1). Share vacation plans as soon as possible – don’t wait until the last minute to discuss with your co-parent what your plans are for the summer. Summers aren’t always predictable especially if you have multiple kids and birthdays, sports schedules, reunions etc. These various schedules will require both parents participating. It is so important for us to work together and having conversations in advance or even setting up a dinner/lunch or coffee time to specifically discuss summer plans is so important to having a great summer.
2). Get your childrens input for their summer plans – children do better when they have a routine and structure. Make sure their needs and interested are being considered during vacation planning stages. If they are old enough, talk with them about they want to spend their time. You may find out the kids want to stay in town and play soccer instead of going out of town on vacation. Giving children a voice about what they do will relieve pressure of one parent having to explain to the other parent why their child does not want to do certain things this year on summer break. It is also important to make sure that the kids have time to be kids. Don’t have everything scheduled so much that there isn’t time for a KID to be just BE.
3). Have communication options available while you are out of town – If you are planning an out of town vacation this summer and your children will be away from their parent, it doesn’t mean that your child shouldn’t be able to speak to their other parent. Additionally don’t take it personal if your child misses the other parent. It is natural for your child to miss the other parent, so you shouldn’t feel hurt if they miss the other parent. Your understanding way can help ease the worries by planning fun activities but also planning plenty of time to talk to or FT the other parent.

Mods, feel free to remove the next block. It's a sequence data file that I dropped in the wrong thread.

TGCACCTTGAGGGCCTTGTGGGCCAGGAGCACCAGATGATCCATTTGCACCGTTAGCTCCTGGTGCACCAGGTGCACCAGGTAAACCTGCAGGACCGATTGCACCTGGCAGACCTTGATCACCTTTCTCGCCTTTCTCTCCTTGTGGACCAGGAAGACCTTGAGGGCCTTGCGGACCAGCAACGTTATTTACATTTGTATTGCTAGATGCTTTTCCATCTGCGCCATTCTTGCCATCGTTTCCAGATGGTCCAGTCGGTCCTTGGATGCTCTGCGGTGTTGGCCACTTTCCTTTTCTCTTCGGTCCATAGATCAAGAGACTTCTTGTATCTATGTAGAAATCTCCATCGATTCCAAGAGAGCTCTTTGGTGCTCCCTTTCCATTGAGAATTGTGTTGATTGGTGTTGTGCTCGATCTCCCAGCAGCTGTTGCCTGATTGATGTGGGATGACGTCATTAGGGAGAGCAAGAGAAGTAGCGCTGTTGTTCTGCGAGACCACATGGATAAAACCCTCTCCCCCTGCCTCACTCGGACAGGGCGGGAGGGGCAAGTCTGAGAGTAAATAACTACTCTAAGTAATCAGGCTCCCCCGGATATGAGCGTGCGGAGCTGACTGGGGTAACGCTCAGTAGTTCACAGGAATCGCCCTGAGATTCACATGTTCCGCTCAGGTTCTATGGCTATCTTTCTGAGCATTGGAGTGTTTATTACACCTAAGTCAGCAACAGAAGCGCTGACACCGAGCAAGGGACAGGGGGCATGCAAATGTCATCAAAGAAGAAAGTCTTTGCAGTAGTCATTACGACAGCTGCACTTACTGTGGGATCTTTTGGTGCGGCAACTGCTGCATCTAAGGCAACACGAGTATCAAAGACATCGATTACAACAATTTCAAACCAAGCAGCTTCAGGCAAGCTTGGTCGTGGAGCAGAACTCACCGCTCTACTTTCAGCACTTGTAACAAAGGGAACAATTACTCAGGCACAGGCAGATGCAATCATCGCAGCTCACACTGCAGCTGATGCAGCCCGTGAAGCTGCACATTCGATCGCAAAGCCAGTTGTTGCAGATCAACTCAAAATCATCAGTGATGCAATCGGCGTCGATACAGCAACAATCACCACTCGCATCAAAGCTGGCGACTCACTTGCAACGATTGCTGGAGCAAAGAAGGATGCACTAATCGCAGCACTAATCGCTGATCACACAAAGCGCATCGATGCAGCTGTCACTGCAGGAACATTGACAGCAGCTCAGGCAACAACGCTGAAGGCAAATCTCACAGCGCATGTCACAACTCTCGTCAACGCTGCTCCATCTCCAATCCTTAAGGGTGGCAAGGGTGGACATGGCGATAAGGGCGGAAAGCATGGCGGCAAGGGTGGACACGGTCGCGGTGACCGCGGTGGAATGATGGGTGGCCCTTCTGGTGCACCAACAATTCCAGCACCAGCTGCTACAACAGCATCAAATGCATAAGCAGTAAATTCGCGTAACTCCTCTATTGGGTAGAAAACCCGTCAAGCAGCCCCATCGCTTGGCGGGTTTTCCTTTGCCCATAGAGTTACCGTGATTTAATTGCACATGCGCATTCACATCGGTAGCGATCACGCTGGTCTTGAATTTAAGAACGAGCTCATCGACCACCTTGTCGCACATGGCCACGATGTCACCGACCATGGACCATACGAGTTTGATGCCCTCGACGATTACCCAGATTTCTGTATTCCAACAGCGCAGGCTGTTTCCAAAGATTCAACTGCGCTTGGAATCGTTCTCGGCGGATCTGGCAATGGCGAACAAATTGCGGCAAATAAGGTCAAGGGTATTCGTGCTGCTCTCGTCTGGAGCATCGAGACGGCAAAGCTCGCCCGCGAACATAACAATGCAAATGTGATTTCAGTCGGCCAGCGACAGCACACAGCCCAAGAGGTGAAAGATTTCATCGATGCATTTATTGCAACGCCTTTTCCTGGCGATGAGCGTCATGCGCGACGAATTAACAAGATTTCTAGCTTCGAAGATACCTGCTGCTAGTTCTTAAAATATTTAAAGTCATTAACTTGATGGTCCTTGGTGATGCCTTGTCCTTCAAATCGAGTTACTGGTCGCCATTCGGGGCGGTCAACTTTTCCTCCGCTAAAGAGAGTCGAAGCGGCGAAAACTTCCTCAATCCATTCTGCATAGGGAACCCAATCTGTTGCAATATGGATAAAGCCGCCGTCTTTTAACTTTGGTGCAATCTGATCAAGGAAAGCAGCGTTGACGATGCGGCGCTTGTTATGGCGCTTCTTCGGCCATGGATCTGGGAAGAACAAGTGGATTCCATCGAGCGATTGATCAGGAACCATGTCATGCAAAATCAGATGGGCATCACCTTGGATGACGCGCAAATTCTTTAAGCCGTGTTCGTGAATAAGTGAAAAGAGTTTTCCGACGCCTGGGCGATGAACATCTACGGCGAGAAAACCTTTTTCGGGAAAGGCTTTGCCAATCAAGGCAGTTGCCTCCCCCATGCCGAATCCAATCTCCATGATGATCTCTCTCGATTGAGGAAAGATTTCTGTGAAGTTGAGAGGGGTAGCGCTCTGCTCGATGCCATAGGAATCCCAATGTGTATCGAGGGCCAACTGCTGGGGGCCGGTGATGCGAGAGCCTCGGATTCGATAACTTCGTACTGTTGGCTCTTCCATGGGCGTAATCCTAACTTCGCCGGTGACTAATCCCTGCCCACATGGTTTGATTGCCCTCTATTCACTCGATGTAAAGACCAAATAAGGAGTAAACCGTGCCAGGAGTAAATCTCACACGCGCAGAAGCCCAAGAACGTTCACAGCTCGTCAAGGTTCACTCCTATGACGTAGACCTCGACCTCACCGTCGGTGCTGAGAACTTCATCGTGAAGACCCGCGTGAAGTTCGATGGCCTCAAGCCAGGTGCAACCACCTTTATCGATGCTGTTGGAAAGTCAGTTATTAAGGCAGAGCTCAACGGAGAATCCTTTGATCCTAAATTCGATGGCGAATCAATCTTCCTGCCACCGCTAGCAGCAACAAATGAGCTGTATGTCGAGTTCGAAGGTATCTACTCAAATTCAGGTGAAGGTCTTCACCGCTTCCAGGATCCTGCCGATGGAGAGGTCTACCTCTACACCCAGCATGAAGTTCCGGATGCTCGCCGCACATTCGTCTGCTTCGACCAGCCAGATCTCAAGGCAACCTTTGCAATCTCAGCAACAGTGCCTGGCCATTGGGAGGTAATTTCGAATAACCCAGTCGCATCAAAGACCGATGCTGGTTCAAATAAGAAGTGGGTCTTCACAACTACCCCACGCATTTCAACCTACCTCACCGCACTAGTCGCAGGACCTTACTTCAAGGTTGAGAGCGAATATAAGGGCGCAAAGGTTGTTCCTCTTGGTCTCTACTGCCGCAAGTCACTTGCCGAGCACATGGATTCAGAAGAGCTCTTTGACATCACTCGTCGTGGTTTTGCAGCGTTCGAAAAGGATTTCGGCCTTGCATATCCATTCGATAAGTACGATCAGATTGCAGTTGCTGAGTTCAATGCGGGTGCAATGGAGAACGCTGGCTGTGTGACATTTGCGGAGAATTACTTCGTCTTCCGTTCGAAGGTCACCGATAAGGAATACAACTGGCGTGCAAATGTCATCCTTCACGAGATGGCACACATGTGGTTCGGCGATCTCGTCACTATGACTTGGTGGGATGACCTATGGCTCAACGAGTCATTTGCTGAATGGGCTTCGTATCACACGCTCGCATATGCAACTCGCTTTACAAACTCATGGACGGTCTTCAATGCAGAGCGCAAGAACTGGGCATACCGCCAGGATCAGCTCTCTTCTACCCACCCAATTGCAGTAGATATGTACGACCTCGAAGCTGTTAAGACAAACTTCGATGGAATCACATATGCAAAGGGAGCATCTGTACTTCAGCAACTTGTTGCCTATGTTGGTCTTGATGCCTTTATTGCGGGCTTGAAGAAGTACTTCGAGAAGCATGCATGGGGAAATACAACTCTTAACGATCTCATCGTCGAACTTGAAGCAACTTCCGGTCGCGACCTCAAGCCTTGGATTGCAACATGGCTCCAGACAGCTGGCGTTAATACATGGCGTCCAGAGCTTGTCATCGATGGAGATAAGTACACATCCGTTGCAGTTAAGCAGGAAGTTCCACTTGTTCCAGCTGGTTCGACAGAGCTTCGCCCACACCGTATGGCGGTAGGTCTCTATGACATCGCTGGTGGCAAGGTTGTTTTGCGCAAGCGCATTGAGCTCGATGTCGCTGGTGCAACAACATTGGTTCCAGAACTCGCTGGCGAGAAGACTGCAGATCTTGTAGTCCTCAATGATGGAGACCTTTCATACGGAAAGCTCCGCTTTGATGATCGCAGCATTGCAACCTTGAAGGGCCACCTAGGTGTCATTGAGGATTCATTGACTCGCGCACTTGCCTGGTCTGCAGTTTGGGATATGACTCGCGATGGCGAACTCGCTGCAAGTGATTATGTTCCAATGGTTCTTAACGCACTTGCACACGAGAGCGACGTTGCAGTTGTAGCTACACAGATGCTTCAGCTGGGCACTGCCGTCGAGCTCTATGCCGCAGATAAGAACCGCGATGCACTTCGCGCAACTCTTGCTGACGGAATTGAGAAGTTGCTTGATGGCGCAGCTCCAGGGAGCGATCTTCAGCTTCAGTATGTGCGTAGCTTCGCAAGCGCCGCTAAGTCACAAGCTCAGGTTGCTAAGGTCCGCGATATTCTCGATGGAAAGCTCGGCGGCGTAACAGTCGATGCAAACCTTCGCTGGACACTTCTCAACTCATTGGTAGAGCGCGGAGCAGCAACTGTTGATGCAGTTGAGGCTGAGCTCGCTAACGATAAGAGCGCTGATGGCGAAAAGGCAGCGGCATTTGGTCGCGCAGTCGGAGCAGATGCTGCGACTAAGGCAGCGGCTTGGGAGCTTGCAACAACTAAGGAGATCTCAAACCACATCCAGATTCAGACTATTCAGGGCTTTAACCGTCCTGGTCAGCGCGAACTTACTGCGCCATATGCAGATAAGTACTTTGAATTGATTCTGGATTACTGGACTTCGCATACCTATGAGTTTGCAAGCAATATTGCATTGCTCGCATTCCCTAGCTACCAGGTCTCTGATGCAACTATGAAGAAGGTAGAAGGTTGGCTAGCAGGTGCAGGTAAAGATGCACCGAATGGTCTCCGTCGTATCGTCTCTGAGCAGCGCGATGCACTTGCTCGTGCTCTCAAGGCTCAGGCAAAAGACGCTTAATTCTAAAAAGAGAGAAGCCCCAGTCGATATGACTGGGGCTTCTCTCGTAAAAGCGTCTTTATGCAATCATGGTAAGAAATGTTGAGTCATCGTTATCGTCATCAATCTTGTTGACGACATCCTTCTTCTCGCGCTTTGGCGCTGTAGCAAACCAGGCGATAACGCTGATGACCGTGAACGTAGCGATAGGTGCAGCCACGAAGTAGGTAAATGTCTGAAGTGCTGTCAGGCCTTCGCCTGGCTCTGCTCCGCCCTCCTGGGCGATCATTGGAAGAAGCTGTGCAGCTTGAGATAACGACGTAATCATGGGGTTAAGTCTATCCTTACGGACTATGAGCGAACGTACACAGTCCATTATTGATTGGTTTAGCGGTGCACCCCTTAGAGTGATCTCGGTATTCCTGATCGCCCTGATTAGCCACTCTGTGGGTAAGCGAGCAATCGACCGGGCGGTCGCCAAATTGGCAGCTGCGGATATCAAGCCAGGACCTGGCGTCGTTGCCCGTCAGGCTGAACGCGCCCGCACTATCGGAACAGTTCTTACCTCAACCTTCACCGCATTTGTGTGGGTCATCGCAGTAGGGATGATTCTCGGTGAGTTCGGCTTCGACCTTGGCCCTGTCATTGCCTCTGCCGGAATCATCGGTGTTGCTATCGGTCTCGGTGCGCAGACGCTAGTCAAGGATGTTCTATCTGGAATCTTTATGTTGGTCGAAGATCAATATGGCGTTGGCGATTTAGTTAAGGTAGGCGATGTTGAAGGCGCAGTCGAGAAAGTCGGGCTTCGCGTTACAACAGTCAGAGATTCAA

4). Avoid “being in competition with the other co-parent – do not try and one-up your co-parent with who has the better vacation. This will only create angry and resentment between you and your co-parent and could create guilt with the child. Ultimately children just want to spend time with their parents and don’t really care about a fancy vacation. The best summer memories are not created by money or material objects but by quality time.
5). Be Flexible – Support your child’s relationship with the other co-parent. If you are traveling out of town, make sure the other co-parent has all contact and travel information. Make sure if you child is going away with the other co-parent, that they have doc info, sign any travel docs needed etc. If your co-parent doesn’t see your children regularly, make sure they know your children(s) capabilities regarding hiking, swimming, allergies etc. You ultimately want them to have a safe, happy and successful time together.
6). Make other plans/relax - for all my single moms you may not be able to afford a nice vacation, plan a trip to the zoo, art class, dance class, a day trip exploring local parks, a day for a water park, local public pool. Take a surprise day off work to plan a picnic. Create memories and don’t feel guilt about what you can do for your children. Relax and stop pressuring yourself to creat the perfect summer for your child. You are a parent, so plan a picnic outside, ice cream cones and fun running thru a sprinkler.
7). Think of yourself – If you are going to have long periods this summer without the children, plan some adult fun while your child is away. Explore new places, read some books, meet people and expand your own interest. Remember that your co-parent loves the children just like you do and will act in their best interest.